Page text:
A Purim party among the trees at Chabad of Grass Valley, which serves Jews throughout Nevada County. (Photo/Courtesy Chabad of Grass Valley)
A Purim party among the trees at Chabad of Grass Valley, which serves Jews throughout Nevada County. (Photo/Courtesy Chabad of Grass Valley)

Jews are returning to Gold Country after panning city life

Updated Aug. 7

Soon after Bernie Zimmerman moved from San Francisco to rural Nevada County, he and his wife, Grace, attended a local New Year’s Eve bash. Right away, he noticed something strange about his neighbors. They were all armed.

“Everybody had a gun on their hips,” Zimmerman recalled. “The women were pulling guns out of their purses. At midnight, instead of shooting off fireworks, everyone starts shooting off their guns.”

That was back in 1979. Zimmerman says that today the adjacent towns of Grass Valley and Nevada City in the Sierra Foothills — combined population just under 20,000 — have shed their Wild West image as retirees and young families from the California coast have relocated there, seeking a more tranquil lifestyle.

The Zimmermans are now part of a small but growing Jewish community that boasts a JCC, a Reform congregation, a Chabad center and summer camp, an annual menorah lighting in downtown Nevada City and two historic Jewish cemeteries. Grass Valley, the more modern of the two towns, lies adjacent to Nevada City, which exudes a rustic, Old West atmosphere.

Bernie Zimmerman on the deck of his Nevada County home. (Photo/Courtesy Zimmerman)
Bernie Zimmerman on the deck of his Nevada County home. (Photo/Courtesy Zimmerman)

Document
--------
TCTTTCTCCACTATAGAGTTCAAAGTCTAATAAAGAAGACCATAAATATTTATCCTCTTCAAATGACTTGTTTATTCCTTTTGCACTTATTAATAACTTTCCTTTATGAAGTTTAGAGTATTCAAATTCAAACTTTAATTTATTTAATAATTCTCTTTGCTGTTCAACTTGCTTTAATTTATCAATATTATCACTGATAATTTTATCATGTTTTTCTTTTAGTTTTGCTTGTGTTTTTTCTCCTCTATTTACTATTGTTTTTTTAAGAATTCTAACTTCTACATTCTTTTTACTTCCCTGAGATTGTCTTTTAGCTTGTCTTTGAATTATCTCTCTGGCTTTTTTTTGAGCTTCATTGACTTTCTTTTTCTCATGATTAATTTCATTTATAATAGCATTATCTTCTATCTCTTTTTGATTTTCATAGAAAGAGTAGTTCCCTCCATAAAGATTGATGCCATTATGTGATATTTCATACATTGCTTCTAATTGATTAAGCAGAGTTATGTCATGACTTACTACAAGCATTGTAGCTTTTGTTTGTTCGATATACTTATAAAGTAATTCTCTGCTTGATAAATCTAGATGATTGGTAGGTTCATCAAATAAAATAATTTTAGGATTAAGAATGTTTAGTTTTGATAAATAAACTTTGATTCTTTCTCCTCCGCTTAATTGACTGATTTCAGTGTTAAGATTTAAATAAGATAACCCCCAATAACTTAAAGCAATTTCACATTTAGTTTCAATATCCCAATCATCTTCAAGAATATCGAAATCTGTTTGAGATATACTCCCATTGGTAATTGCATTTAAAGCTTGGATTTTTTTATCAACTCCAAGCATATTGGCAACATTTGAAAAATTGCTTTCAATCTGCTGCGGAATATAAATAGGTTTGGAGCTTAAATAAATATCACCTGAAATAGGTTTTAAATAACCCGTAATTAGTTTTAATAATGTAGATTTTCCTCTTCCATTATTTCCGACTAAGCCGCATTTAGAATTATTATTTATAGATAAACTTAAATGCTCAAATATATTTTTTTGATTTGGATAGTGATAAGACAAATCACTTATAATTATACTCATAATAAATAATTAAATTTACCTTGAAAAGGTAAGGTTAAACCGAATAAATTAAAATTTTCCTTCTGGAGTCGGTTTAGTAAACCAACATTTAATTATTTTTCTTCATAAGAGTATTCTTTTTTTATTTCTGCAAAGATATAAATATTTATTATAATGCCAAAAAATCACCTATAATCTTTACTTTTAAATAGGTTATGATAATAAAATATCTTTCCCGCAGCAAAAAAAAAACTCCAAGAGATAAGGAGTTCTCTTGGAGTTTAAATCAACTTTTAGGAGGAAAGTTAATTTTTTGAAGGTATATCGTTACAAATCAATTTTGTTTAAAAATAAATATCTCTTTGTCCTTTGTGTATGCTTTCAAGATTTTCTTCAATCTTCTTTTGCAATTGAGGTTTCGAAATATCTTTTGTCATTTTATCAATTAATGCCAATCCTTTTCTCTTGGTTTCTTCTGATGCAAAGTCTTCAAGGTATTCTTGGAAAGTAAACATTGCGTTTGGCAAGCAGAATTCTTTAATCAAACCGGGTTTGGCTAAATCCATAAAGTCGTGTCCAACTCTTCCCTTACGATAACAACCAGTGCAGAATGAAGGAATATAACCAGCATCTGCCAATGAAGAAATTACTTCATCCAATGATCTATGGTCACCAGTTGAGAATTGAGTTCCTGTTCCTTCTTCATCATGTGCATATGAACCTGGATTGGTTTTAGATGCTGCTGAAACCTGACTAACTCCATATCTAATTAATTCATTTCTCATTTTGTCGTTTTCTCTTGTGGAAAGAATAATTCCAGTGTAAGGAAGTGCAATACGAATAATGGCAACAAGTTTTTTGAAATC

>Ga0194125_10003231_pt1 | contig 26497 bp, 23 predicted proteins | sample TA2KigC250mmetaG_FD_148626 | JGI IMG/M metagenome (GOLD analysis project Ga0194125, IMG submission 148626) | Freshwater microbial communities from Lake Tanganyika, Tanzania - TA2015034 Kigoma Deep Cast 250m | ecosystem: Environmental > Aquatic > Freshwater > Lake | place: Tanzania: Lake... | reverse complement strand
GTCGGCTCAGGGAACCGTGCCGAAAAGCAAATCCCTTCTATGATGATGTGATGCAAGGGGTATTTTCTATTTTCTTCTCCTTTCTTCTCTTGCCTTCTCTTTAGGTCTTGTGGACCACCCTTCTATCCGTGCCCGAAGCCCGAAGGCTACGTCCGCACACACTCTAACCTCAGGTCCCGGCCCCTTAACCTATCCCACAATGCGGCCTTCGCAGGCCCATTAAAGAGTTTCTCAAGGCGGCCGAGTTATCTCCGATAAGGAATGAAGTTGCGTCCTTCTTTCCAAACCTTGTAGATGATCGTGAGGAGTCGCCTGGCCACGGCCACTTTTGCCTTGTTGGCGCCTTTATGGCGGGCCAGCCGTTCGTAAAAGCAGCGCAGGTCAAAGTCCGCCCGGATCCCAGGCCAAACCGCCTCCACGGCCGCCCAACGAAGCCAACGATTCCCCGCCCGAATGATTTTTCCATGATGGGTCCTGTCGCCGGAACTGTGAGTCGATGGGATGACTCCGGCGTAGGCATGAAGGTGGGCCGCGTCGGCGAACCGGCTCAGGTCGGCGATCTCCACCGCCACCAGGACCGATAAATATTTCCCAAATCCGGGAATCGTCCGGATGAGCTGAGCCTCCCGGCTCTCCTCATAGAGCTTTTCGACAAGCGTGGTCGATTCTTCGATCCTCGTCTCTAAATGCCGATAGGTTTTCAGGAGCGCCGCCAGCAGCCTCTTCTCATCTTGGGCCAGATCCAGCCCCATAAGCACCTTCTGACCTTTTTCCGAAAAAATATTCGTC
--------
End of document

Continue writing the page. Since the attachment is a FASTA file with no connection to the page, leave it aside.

Every day from his back porch, Zimmerman, the son of Holocaust survivors, looks out on the purple mountains majesty of the Tahoe National Forest. It’s a touch of paradise in Gold Country.

It’s also very homogenous. At 83% white, Nevada County is one of the least ethnically diverse counties in California.

Earlier generations of Jews gravitated to this garden spot an hour’s drive northeast of Sacramento when they learned of the California Gold Rush back in 1849, European Jews flocked there, opened businesses, bought gold mines and put down roots. When the mines died out in the early 1900s, most of the Jews scattered.

Many decades later, they’re returning.

“In the last few years, we’ve had a real boom of young people moving out of the Bay Area and Los Angeles,” Zimmerman says. “My newest neighbors are tech professionals working remotely. Tourism is big here. There’s a lot of farming and ranching in favor of sustainable this and grass-fed that.”

Congregation B’nai Harim (“Children of the Mountains” in Hebrew) shares a building with the Nevada County JCC in Grass Valley — both are pillars of Jewish life in the region. B’nai Harim hosts Friday night services twice a month and celebrates all the Jewish holidays. There’s a sisterhood, as well as a men’s group. Sunday school meets throughout the academic year, exposing students to Torah stories, Hebrew, Israeli history and Jewish values.

Congregation B'nai Harim and the Nevada County JCC share a building in Grass Valley. (Photo/Courtesy)
Congregation B’nai Harim and the Nevada County JCC share a building in Grass Valley. (Photo/Adam Chin)

Rabbi David Azen is the spiritual leader of B’nai Harim. A New Jersey native, he came to the Grass Valley synagogue part time in 2016. At first he commuted from Sacramento, where he still runs Fresher Futures, a nonprofit that provides free meals to seniors and others facing food insecurity. Earlier this year, he moved to Grass Valley to be closer to the congregation.

“Social justice is a key component of who we are as a synagogue,” he says of the 45-year-old Reform congregation. “We have monthly mitzvah and tzedakah projects. We have about 70 households, so around 200 members, with about 15 youth in different programs.”

Azen appreciates the spirit of his Jewish community up in the clean mountain air.

“Everyone is warm and welcoming,” he says. “There are no pretensions whatsoever. We don’t have the kind of wealth that Berkeley or San Francisco has, so there’s not a lot of social differentiation.”

He notes that the JCC was founded first but that B’nai Harim has been the primary locus of activity in the building in recent years. Azen expects in the near future that the JCC will expand its activities.